Jelly Drops keeps dementia patients hydrated

Grandson Innovates Jelly Drops To Help Grandma With Dementia Stay Hydrated

How for you will go to keep your grandma happy and healthy? A grandson’s love for his grandmother, who is suffering from dementia resulted in inventing Jelly Drop sweets to keep her hydrated and healthy.

Memory problems are one of several symptoms that people with dementia may experience. Others include difficulties with planning, thinking things through, struggling to keep up with a conversation, and sometimes changes in mood or behavior (

Alzheimer’s and dementia patients and the people who take care of them face many challenges. One of the big challenges is feeding and keeping them hydrated. We all need water to keep our body hydrated and drinking water should be part of our daily routine. Elders who suffer from dementia generally forget to drink water. This results in dehydration and electrolyte imbalance of the body.

London based Lewis Hornby invented Jelly Drops, sweet gummies to keep his aged grandmother hydrated. 

Hornby’s grandmother Pat was hospitalized due to dehydration. Pat who had dementia loved to eat sweet. Hornby got inspired by Pat’s love for sweets and used his innovative skills to develop bright, raindrop shaped sweets called jelly drops. These jelly drops are made of 90% water and balanced electrolytes that are necessary for a person to keep body hydrated.

Hornby worked with group of people and took suggestions from Pat and other elders who suffer from dementia to develop jelly drops. These jelly drops appearance is like sweet candies and attracts dementia patients.

According to Hornby For people with dementia, the symptoms of dehydration are often mistakenly attributed to their underlying condition, meaning it can easily go unnoticed until it becomes life-threatening. About a year ago my grandma was unexpectedly rushed to hospital; she was found to be severely dehydrated. Thankfully after 24 hours on IV fluids, she was back to her normal happy self, and is still enjoying a good quality of life to this day”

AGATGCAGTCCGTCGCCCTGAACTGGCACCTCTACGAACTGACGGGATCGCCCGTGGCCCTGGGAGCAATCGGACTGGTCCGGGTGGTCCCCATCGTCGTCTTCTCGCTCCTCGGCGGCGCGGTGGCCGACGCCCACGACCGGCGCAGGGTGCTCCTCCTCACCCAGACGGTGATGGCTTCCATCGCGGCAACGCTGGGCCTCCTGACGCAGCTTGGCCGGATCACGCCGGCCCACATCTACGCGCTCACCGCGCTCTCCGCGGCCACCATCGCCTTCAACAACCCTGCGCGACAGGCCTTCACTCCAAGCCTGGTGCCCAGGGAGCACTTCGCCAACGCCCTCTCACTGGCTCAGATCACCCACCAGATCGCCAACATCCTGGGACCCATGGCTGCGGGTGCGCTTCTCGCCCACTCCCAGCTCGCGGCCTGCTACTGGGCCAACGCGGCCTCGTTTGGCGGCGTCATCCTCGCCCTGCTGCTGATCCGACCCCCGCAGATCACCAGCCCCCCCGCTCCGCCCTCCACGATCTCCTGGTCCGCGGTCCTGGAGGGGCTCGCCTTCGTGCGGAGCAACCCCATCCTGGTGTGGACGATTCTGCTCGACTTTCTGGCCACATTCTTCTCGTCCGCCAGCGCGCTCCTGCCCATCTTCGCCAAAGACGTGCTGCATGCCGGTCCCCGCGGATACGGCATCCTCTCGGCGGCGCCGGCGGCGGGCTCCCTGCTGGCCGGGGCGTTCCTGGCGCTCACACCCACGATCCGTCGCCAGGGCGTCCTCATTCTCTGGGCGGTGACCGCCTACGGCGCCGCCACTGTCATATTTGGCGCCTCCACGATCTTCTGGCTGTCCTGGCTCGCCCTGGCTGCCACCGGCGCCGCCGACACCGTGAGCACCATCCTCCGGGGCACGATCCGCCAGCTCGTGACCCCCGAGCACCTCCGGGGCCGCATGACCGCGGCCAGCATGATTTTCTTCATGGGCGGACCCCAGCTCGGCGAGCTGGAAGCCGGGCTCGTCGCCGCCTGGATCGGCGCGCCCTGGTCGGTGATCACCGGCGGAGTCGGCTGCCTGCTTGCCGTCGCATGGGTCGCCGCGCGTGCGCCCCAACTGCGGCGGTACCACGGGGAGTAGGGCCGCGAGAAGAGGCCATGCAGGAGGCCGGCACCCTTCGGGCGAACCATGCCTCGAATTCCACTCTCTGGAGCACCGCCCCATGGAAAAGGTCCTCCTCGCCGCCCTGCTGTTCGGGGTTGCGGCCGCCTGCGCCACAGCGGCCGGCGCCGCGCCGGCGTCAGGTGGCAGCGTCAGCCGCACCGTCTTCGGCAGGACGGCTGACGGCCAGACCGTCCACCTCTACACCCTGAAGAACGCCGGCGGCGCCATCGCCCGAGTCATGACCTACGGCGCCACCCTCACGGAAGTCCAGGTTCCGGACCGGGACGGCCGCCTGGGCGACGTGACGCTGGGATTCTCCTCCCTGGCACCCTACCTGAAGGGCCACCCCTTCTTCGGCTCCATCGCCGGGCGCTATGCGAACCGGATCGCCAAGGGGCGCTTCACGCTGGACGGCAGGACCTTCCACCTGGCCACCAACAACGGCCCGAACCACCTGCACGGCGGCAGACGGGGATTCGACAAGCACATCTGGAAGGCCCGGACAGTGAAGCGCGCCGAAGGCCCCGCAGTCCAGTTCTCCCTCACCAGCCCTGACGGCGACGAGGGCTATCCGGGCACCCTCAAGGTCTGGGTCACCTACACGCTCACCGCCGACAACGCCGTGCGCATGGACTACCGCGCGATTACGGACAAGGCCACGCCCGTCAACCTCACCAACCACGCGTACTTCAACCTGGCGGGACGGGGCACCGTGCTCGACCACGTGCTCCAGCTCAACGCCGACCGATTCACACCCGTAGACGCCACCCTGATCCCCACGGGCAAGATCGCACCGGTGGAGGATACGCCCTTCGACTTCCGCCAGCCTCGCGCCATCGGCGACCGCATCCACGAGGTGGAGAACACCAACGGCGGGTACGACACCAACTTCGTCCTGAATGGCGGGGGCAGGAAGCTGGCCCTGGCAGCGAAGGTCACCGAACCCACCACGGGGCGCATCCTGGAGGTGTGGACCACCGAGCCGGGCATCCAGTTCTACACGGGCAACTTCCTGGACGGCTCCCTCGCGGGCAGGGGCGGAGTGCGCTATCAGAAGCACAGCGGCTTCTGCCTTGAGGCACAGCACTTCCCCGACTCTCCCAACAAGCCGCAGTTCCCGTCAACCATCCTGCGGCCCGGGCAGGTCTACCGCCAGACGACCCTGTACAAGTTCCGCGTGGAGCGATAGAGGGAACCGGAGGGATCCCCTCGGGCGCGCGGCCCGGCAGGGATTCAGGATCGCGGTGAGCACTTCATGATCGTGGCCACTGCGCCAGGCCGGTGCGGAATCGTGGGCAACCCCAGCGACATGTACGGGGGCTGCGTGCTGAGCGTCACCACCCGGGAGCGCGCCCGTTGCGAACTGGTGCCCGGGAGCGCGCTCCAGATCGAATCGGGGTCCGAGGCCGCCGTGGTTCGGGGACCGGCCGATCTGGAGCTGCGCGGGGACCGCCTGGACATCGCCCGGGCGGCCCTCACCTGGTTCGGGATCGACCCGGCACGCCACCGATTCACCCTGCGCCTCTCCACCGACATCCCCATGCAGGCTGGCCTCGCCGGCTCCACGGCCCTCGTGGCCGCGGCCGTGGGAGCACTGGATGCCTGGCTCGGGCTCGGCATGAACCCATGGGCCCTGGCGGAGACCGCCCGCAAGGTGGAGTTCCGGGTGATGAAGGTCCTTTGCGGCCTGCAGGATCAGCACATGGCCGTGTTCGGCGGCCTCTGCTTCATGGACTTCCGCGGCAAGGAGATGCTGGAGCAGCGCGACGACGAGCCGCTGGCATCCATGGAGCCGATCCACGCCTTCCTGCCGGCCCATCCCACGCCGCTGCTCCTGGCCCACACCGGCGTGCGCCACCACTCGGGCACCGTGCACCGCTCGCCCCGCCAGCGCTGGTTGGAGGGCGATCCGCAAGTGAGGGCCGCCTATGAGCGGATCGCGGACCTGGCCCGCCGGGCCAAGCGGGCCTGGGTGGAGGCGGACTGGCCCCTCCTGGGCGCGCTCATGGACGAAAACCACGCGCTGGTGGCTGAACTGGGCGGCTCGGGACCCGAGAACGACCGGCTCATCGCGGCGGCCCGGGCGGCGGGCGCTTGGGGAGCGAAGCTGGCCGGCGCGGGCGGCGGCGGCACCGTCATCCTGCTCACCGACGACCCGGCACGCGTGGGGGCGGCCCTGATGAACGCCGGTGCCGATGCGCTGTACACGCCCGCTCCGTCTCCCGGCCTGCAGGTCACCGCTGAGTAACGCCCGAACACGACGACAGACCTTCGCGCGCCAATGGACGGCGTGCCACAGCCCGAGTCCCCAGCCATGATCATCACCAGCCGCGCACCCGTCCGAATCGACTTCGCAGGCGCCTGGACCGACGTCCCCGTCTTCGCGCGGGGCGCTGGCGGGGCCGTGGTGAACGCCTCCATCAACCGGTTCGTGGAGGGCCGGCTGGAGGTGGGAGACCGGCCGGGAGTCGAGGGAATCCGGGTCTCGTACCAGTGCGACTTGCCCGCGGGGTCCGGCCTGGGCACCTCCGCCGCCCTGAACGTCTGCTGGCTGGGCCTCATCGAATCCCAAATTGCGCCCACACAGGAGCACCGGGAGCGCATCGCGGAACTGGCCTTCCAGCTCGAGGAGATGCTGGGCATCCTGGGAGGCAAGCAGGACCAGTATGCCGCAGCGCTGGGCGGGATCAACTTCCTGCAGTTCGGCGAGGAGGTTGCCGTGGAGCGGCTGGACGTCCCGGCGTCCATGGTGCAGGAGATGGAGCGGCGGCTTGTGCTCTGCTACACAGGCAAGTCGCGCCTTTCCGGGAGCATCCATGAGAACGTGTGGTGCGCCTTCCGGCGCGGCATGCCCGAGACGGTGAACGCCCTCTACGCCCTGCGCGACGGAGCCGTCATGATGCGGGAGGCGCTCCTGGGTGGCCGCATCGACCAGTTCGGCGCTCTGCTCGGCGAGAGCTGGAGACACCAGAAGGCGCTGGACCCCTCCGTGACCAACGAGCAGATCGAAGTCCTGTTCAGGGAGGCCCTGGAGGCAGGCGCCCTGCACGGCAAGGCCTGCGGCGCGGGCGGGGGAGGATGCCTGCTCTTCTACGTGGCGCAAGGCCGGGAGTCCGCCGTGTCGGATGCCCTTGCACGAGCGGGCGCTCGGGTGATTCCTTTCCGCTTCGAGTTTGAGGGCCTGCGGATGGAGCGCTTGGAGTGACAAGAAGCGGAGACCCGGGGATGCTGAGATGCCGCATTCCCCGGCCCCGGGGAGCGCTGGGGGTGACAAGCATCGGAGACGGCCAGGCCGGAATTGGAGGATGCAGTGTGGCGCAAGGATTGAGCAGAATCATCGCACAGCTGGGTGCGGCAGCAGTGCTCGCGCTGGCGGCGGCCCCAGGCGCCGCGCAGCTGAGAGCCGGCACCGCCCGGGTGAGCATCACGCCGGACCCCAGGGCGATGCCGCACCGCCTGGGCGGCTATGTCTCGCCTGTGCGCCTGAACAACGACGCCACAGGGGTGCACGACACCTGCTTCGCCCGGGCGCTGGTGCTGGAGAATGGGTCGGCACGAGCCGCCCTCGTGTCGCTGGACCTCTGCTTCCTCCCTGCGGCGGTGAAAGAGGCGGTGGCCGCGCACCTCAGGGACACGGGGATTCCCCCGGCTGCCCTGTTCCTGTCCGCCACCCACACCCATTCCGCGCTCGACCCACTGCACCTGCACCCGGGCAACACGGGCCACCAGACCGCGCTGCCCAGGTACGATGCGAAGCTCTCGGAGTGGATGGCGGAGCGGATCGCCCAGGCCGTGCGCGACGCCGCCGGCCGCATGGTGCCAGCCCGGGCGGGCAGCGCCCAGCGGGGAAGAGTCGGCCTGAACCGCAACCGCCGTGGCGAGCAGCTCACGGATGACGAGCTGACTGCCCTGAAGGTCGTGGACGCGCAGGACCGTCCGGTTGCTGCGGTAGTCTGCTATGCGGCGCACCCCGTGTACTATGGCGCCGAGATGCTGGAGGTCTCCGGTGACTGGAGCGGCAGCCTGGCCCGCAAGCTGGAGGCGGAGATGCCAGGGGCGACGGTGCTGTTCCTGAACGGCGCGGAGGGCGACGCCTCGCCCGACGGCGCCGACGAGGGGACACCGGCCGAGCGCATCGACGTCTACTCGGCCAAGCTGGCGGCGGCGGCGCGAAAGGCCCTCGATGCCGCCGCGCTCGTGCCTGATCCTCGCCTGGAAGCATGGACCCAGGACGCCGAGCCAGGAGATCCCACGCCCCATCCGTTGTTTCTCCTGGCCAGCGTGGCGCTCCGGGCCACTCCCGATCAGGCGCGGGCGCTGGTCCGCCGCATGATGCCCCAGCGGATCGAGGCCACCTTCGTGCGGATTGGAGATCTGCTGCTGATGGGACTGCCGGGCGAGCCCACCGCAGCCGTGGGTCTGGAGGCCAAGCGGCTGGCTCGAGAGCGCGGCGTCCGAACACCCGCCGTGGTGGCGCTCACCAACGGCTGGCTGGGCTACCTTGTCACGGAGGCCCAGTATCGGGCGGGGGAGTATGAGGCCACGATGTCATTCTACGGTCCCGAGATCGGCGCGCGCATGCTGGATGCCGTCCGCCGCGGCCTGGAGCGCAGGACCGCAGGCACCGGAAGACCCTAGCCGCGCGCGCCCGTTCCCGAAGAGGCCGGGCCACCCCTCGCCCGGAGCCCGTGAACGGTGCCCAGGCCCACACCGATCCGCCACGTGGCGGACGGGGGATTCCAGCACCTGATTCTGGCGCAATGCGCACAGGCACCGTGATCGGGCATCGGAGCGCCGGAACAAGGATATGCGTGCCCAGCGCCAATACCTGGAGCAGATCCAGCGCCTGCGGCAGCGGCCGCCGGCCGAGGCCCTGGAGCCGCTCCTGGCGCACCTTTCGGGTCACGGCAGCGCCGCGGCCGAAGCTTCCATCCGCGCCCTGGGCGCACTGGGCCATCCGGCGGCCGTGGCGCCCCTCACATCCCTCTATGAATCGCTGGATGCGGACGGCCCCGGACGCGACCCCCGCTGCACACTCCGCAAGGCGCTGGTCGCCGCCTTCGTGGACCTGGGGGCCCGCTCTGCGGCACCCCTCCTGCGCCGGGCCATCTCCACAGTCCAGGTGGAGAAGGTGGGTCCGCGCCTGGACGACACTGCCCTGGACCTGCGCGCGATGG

Like many grandchildren Hornby wanted best health for his grandmother. He tried different approaches to help him before finding a solution. Understanding dementia, consulting with doctors and spending time with people who has dementia in a care home made Hornby learn lot of stuffs. Finally, he introduced jelly drops to his grandma Pat and she immediately grabbed them.

When first offered, grandma ate 7 jelly drops in ten minutes, the equivalent to a cup full of water, something that would usually take hours and require much more assistance”

Hornby won awards for his innovations – Dyson School of Design Engineering DESIRE Award and The Helen Hamlyn Design Award-Snowdon Award for disability and People Choice award at Pitch@Palace.

Alzheimer’s society of UK is supporting Jelly Drops and is working closely with Jelly Drops team to continue to develop the product and bring it to the market.

Dementia is memory loss. It is a common issue in older people. People with dementia often forget to drink water or liquid that could cause severe dehydration, confusion and hospitalization. If you are concerned about your parents, elders at home, prevent dehydration of loved ones by giving proper care.

  1. Place a jug filled with drinking water for easy reach.
  2. Keep a clear glass filled with water or a bright colored bottle or glass to draw their attention. Keep a table and place straw with bottle or glass.
  3. Spend time with elders and make drinking water, tea, coffee or ice popsicles an event for them.
  4. Leave notes and reminders to drink water on time. Put notices on mirror, near bed, on door, fridge. Set up multiple alarm to remind them that they should be drinking water on certain hours.
  5. Include ice cream, soup, fruits with more water content such as watermelon and jelly in their snack.

Jelly drop gummies could also be a solution for athletes and those personnel who work in hard conditions! This innovation could help millions of people who are suffering from various conditions that require help to prevent dehydration such as epilepsy, kids with special needs, cancer patients and for dementia.


Author: Sumana Rao | Posted on: June 16, 2020

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